You will use your RPC mechanism to implement an interactive multidimensional data browser for air pollution data. Data to be browsed has three dimensions: space, time, and the type of atmospheric species (hydrogen, sulfur, or NO2). Your browser application will consist of one or more data servers, a query generator, and a data viewer. You will create Playground modules for the data server and the query generator. EUPHORIA will be used as the data viewer. In the data viewer, the user will specify at which location and at which time they want to view amount of a particular atmospheric species. This information, collectively called the "cursor" in the rest of this assignment, will go to the query generator that will pose a corresponding data query to be sent to the data server using your RPC mechanism. That is, the RPC will ask data server to calculate/retrieve information from the database according to the current cursor. This return value from the RPC is then sent to viewer for display. Details follow.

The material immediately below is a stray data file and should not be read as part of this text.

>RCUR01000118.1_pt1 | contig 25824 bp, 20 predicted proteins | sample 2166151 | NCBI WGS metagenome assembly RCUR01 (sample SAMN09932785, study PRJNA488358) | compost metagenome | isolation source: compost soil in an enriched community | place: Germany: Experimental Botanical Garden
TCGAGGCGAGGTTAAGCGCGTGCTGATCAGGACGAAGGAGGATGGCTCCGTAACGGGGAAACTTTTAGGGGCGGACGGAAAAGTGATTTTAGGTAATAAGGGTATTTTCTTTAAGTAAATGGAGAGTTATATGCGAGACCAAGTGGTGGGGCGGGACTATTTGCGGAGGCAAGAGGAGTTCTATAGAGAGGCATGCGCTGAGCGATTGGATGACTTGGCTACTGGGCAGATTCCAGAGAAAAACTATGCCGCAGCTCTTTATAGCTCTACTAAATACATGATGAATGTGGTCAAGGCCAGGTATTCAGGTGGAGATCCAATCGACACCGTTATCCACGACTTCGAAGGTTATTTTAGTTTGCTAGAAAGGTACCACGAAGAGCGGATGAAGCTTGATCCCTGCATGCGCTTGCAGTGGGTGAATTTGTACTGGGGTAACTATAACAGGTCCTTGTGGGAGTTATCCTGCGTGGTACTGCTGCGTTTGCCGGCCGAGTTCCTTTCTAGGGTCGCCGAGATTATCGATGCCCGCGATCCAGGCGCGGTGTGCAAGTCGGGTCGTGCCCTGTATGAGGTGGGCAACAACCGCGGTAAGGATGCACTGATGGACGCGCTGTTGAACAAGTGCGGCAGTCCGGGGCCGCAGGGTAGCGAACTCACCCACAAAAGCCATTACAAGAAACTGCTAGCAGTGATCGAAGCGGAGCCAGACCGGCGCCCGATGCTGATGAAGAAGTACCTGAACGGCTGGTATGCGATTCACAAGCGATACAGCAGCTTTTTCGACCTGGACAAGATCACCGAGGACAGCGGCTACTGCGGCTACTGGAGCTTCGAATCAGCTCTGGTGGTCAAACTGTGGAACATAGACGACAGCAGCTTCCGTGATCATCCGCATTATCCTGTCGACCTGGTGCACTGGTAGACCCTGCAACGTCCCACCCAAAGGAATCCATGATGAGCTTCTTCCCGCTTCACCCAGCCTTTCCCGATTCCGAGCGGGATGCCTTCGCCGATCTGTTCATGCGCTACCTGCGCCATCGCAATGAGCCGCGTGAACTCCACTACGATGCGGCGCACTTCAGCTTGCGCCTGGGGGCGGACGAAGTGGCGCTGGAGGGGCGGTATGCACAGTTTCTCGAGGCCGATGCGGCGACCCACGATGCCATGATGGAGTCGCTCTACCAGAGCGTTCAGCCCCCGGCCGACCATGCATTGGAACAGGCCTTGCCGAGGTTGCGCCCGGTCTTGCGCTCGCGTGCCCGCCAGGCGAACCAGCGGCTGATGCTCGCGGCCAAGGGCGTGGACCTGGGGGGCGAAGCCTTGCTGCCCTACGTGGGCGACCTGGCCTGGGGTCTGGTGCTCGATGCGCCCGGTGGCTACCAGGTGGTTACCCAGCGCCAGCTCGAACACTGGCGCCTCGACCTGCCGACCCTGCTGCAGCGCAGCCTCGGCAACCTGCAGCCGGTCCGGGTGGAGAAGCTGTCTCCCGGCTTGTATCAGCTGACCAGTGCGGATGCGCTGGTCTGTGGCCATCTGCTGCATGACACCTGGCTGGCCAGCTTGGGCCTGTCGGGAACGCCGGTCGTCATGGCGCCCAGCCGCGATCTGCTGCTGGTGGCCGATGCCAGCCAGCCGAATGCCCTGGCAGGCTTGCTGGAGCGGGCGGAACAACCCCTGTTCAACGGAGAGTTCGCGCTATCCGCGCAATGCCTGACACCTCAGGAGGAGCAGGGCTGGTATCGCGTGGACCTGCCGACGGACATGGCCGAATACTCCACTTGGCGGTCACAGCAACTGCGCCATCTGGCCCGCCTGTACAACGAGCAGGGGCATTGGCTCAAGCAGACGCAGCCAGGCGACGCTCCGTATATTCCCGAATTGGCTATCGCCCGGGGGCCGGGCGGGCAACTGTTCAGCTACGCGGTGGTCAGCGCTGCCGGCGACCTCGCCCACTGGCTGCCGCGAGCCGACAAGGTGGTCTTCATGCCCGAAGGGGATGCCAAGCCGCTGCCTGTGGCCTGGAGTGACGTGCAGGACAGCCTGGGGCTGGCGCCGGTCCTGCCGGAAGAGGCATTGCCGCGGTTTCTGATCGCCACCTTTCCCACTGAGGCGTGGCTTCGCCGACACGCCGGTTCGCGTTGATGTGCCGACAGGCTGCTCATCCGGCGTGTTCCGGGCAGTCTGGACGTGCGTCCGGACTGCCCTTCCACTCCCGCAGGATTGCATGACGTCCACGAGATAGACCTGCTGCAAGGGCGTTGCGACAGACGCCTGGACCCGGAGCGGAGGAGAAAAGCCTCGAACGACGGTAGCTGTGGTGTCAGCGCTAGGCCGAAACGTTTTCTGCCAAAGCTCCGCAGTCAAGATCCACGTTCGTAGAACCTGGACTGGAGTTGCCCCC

|Field 1||Location Code - unique location identifier|
|Field 2||Location Name|
|Field 3||Location Longitude - radians, negative|
|Field 4||Location Latitude - radians, positive|
|Fields 5-16||data values for the months Jan. - Dec. 1991|
Extra Credit: Create one data server module for each atmospheric species. Based on location and time from EUPHORIA, your Query Generator will ask for the corresponding value from every data server using instances of PromiseClient class. Simultaneously display the data for all species in EUPHORIA. Use promises to make all the requests and then go back and claim the return values.
To receive credit for this lab, you should: